Interview with Florian Haacke, Partner and head of the Solar Materials practice group at Apricum
PV cell packaging, the outer protective layer of the PV module, plays a critical role in the module’s safety, efficiency and durability. On one hand, packaging acts as an electrical insulator, preventing a conduction path from the cells’ connections to the frame. On the other, it seals the active components in the module against the weather and environment (UV, extreme temperatures, wind, hail, abrasive storms or moisture) over the 25-year lifetime of the module.
Although PV cell packaging represents a small fraction of the module’s cost, it is one of the most important parts of the module. Selecting the right packaging material is a strategic decision that will determine the module’s performance and ensure a long life.
We spoke with Florian Haacke about the development of the PV cell packaging market, concepts, materials and the implications for module manufacturers and solar material providers.
PV cell packaging used to be dominated by EVA film and flexible Tedlar®-based backsheet in the past. How has the market for PV cell encapsulation changed and what are the consequences for PV module makers and the suppliers of those materials?
Like most segments of the PV industry, PV packaging is highly dynamic. Until 2007, the market was small and easy to grasp – EVA encapsulation film and Tedlar-based backsheets were mostly taken from other applications and made available to the infant PV industry. With the solar industry taking off at a very fast pace we saw attractive margins but also the first manufacturers facing delivery constraints. This situation attracted new suppliers seeking to address the gap in supply and triggered new product developments geared towards the specific PV industry needs.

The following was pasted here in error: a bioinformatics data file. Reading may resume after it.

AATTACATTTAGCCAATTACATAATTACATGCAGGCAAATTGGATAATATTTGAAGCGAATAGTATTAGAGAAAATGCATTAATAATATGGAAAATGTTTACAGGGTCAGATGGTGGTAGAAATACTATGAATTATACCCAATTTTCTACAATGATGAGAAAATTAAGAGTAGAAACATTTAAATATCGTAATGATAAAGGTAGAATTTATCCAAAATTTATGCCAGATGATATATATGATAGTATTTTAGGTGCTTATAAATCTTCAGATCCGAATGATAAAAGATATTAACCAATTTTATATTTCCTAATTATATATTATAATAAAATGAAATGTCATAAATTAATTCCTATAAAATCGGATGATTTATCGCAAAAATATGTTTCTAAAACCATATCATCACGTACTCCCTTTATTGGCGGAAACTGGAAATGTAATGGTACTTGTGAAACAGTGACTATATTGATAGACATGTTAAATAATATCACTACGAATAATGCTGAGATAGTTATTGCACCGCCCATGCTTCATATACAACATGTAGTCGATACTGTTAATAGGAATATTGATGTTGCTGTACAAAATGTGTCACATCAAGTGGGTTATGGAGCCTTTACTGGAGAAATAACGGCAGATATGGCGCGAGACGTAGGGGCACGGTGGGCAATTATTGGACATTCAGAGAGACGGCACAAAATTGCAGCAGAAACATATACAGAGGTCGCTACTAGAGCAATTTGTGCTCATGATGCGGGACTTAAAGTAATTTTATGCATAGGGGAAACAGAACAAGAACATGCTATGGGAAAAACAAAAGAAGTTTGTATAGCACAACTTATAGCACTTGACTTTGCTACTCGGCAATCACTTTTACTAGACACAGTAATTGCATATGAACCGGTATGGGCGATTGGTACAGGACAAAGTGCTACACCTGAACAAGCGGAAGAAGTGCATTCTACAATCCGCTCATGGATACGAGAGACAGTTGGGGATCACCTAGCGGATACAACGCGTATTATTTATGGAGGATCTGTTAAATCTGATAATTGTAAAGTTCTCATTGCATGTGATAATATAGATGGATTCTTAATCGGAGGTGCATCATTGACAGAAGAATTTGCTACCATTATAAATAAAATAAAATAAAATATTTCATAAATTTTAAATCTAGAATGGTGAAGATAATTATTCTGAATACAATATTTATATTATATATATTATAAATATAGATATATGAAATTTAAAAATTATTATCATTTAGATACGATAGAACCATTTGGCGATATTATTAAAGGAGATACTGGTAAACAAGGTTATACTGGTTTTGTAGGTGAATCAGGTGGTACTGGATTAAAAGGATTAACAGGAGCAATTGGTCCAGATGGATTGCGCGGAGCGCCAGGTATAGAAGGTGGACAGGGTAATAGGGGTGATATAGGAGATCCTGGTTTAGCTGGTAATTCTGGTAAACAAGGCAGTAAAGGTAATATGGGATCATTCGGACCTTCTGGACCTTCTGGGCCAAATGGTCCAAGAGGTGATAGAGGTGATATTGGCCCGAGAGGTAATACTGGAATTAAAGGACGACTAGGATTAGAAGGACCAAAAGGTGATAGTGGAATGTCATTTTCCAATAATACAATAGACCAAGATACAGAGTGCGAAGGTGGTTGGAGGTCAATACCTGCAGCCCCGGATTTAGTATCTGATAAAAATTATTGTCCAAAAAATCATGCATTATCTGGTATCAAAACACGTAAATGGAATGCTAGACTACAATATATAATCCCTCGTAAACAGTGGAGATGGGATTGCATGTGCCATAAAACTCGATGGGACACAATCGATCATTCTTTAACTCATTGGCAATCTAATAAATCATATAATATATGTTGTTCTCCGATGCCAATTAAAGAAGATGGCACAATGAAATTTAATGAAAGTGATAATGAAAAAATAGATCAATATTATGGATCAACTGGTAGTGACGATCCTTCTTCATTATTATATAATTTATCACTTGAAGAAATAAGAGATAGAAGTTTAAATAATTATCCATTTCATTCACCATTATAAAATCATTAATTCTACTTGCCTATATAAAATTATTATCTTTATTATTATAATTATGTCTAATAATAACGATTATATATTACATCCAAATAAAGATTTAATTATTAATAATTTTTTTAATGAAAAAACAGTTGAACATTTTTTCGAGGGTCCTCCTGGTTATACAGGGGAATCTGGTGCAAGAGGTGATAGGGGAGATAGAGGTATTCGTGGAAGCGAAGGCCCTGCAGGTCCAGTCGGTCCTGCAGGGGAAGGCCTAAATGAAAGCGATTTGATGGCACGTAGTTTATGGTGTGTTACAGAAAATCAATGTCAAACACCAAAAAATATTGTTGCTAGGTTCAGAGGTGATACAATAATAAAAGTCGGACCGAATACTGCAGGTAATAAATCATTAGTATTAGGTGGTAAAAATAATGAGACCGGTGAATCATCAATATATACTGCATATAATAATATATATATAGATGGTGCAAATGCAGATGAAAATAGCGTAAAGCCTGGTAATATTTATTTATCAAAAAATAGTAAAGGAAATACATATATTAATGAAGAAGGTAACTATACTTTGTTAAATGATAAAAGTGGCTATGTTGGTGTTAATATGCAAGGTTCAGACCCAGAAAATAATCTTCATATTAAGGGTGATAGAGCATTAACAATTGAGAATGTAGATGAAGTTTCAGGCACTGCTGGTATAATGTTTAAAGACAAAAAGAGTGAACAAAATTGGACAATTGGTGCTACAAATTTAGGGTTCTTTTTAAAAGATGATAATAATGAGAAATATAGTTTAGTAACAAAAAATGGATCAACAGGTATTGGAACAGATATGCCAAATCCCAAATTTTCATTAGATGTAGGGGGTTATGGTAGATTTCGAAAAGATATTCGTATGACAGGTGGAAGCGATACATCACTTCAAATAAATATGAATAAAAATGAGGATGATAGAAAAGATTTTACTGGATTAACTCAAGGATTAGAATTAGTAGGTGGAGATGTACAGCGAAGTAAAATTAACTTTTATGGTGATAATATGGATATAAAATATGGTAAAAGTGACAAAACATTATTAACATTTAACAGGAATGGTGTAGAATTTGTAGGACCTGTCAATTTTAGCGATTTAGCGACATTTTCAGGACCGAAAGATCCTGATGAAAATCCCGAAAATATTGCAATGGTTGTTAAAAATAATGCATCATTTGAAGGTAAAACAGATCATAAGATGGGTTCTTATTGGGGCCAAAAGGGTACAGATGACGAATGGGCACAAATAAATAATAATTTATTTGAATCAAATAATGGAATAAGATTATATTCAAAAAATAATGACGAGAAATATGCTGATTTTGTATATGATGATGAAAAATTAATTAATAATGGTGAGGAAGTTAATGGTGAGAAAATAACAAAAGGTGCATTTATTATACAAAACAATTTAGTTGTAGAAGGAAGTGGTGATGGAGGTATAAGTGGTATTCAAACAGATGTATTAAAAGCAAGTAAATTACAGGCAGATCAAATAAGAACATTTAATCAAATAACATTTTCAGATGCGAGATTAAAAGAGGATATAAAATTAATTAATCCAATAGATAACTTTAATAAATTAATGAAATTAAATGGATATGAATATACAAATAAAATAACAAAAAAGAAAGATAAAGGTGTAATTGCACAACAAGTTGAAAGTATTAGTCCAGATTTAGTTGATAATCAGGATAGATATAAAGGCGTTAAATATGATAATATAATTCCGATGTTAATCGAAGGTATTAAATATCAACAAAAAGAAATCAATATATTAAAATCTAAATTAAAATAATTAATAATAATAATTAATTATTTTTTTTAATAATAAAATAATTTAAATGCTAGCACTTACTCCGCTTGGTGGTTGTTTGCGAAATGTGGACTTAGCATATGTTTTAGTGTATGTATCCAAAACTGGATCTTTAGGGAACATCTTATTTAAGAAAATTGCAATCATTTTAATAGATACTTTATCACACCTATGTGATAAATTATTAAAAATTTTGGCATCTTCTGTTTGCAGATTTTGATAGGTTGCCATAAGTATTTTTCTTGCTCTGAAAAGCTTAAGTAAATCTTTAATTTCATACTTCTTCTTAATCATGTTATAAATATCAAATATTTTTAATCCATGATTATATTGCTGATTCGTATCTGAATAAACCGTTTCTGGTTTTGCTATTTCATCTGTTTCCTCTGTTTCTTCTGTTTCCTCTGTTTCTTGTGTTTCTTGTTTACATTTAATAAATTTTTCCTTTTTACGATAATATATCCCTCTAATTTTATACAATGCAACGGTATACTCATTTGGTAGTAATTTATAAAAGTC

Today, PV module manufactures have a much wider choice of solar materials. Material suppliers, mostly chemical companies or component manufactures, have the opportunity to capture a share of a fast growing market – or defend former market shares and especially margins.
A wider choice of PV packaging materials is a good thing, but also a potential challenge to PV module manufacturers. How do PV module manufacturers decide what materials to use?
In the last five years, the number of available materials and material suppliers in PV packaging has multiplied by almost ten – and the number continues to grow. Most of the materials are new to the industry and there is limited experience regarding durability, making it difficult for module manufacturers to select the best material. There is not a “one and only” material solution. For example, a module installed in the Saudi Arabian desert will use very different packaging materials than a module installed on a Northern-German residential roof. In workshops around the globe, we help PV module manufacturers find the right material solutions for future module designs that fit their specific market segments. So for each of these market segments, module efficiency, durability and cost can be optimized.